But then it occured to me: we are looking at fixed sky objects here! The only (perceptible) movement they do, is because of earth rotation. And earth rotation is uniform! So when we calculate the angular separation between the two points an object is moving from and to (in fixed intervals like every second or every minute), it will always be the same! because earth rotation is also the same in this time interval!.....................................................
O.K. follow me if you will here. I was thinking you may have seen something I didn't and could explain it to me, but let me share my musing of yesterday.
Firstly let me clarify an important distinction because I can see where this may confuse the issue beyond its current complexity.
And I think you start in this post with the term "apparent motion" as it is used in astronomy to differentiate between the real/proper motion of stars in 3-D space. I think you are not using it precisely now.
I read your first post to mean "apparent motion" depended on where different objects are located, not that the same object would change its apparent motion.
I think you are intending to mean this:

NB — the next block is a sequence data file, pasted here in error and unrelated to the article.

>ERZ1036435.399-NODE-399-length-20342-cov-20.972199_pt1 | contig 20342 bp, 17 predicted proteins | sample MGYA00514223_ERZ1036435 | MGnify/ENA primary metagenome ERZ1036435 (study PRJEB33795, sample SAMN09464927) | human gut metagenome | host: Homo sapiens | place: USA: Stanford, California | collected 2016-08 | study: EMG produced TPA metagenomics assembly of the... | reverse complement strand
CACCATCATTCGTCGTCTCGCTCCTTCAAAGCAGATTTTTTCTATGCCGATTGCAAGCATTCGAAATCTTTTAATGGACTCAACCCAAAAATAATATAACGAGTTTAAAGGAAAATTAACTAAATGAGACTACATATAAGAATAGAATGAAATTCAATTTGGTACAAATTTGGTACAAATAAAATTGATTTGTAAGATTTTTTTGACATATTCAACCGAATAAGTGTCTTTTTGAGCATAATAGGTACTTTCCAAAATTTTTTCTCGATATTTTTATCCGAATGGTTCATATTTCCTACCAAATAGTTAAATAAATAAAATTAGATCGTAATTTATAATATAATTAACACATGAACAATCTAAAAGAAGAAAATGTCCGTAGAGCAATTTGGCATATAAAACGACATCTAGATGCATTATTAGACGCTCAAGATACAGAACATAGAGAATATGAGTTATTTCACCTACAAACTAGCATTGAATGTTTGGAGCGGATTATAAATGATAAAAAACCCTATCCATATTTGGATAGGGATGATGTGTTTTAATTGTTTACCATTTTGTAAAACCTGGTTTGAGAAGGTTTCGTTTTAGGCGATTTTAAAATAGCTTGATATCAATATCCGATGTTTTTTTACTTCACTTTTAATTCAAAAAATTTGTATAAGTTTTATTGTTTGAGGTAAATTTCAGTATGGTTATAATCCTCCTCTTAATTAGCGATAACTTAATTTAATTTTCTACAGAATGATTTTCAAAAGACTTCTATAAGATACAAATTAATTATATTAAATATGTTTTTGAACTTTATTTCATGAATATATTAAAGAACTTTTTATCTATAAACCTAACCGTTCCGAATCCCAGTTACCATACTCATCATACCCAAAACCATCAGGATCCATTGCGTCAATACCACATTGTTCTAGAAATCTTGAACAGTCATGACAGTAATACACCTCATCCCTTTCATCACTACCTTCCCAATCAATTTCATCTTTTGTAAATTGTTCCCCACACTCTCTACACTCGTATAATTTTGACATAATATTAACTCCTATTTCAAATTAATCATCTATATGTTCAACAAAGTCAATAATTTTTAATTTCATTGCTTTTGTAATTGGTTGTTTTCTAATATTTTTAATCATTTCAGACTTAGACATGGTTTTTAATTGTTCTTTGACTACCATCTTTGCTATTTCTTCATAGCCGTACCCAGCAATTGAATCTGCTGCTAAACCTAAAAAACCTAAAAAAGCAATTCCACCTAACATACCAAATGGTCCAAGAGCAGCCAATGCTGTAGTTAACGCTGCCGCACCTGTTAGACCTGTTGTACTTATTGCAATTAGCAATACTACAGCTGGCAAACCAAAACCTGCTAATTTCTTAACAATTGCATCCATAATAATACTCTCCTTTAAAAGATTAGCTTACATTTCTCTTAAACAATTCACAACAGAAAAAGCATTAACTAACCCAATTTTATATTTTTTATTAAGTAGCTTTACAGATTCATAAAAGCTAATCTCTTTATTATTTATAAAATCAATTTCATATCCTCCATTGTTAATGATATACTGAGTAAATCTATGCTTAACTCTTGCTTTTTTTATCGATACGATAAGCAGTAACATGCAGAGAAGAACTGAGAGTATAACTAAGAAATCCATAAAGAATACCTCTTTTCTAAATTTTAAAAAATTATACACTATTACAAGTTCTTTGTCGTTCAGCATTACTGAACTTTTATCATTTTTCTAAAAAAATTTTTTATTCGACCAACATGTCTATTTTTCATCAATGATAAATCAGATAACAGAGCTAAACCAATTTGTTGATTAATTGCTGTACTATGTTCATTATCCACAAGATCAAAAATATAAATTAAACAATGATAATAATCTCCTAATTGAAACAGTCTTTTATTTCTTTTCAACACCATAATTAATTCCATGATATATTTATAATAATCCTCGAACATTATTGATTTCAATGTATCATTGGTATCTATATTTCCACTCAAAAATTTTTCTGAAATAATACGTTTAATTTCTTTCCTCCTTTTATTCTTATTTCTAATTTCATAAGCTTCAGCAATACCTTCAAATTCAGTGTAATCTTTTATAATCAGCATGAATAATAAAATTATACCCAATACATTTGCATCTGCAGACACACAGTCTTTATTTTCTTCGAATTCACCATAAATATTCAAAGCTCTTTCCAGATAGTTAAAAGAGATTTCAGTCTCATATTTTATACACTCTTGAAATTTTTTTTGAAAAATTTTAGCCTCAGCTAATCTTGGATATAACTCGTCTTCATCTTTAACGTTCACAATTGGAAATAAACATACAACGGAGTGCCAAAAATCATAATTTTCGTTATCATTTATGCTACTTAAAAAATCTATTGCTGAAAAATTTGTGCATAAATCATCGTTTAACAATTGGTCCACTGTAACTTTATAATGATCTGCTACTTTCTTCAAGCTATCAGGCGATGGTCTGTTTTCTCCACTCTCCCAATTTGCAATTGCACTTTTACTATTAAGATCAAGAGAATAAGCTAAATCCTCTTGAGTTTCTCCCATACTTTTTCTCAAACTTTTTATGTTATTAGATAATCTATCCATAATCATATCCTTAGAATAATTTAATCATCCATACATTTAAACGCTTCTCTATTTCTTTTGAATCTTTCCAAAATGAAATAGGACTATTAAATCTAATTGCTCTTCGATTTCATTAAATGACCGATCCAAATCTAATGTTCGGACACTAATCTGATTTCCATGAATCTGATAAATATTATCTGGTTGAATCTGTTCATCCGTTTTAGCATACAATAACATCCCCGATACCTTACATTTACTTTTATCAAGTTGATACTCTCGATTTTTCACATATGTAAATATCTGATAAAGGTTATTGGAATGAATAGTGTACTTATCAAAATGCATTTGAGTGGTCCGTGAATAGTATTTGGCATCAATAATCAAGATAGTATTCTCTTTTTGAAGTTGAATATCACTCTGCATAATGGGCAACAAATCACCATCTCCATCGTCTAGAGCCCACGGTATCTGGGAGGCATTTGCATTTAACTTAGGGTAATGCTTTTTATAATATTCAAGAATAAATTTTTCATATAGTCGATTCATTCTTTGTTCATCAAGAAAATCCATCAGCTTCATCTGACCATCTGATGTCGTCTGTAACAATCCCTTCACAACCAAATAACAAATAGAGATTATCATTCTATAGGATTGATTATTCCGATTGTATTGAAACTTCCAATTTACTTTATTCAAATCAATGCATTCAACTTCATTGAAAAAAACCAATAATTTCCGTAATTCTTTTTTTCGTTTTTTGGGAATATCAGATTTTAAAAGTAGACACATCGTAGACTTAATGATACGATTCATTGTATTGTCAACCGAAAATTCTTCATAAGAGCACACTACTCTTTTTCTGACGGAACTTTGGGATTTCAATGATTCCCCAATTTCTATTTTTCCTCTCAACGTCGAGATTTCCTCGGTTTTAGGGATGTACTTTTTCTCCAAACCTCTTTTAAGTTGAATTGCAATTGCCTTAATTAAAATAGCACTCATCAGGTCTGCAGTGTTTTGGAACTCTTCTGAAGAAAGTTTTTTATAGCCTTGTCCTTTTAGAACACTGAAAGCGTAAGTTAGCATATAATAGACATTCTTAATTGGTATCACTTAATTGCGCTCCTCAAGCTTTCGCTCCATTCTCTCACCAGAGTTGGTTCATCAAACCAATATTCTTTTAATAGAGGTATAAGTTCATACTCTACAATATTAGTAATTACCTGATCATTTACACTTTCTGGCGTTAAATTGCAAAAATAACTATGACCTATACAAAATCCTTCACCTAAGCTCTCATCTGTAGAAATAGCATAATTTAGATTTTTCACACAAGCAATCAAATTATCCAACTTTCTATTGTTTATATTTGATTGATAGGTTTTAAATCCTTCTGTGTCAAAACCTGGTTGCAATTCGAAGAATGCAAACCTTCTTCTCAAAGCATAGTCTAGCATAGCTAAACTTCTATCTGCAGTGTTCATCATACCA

The link Howie posted that you also referred to in your first post and Hiten's found graph already take into account field rotation effects of a tracking alt/az mount, yes?
[at this point my mind is mush and don't necessarily want to consider how this complexity fits in at the moment]
I interpreted your "apparent motion" to mean just not field rotation but apparent motion and the graph to be only the first stage in this calculus.
with the labeling, looks like:
given a time on x-axis,
y-axis plots at a given point:
- the apparent angular distance change,
- in relation to time (per second)....
- of an object,
- describing its movement across
- a fixed framed image (not tracked),
- since Alt/AZ coordinates are relative to fixed points describing[raise scope(alt) and rotate it(az)]
the observer at a given location.
My real-world go-to for grasping alt/az is Geostationary satellites that stay in a fixed alt/az position in the sky relative to observer and location because they fly the same rotational speed as the Earth's rotation and are thus fixed above a specific location on Earth at the Equator....
Given that EAA use is to track stars,
but Alt/Az and "angular distance" normally firstly describes the change from a fixed referent (a camera on a photo tripod),